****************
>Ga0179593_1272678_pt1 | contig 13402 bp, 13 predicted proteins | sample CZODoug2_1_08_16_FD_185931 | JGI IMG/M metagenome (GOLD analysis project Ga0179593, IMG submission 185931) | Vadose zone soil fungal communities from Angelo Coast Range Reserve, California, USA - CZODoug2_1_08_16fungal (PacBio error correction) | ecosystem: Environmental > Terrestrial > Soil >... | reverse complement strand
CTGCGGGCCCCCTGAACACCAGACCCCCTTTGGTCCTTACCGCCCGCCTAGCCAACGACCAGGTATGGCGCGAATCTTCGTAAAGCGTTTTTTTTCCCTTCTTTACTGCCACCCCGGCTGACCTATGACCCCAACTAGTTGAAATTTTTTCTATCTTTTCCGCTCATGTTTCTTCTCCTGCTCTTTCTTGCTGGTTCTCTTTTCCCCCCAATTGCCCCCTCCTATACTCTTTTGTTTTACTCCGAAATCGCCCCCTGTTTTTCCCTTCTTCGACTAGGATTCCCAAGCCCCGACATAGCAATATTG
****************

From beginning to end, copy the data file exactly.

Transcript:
>Ga0179593_1272678_pt1 | contig 13402 bp, 13 predicted proteins | sample CZODoug2_1_08_16_FD_185931 | JGI IMG/M metagenome (GOLD analysis project Ga0179593, IMG submission 185931) | Vadose zone soil fungal communities from Angelo Coast Range Reserve, California, USA - CZODoug2_1_08_16fungal (PacBio error correction) | ecosystem: Environmental > Terrestrial > Soil >... | reverse complement strand
CTGCGGGCCCCCTGAACACCAGACCCCCTTTGGTCCTTACCGCCCGCCTAGCCAACGACCAGGTATGGCGCGAATCTTCGTAAAGCGTTTTTTTTCCCTTCTTTACTGCCACCCCGGCTGACCTATGACCCCAACTAGTTGAAATTTTTTCTATCTTTTCCGCTCATGTTTCTTCTCCTGCTCTTTCTTGCTGGTTCTCTTTTCCCCCCAATTGCCCCCTCCTATACTCTTTTGTTTTACTCCGAAATCGCCCCCTGTTTTTCCCTTCTTCGACTAGGATTCCCAAGCCCCGACATAGCAATATTG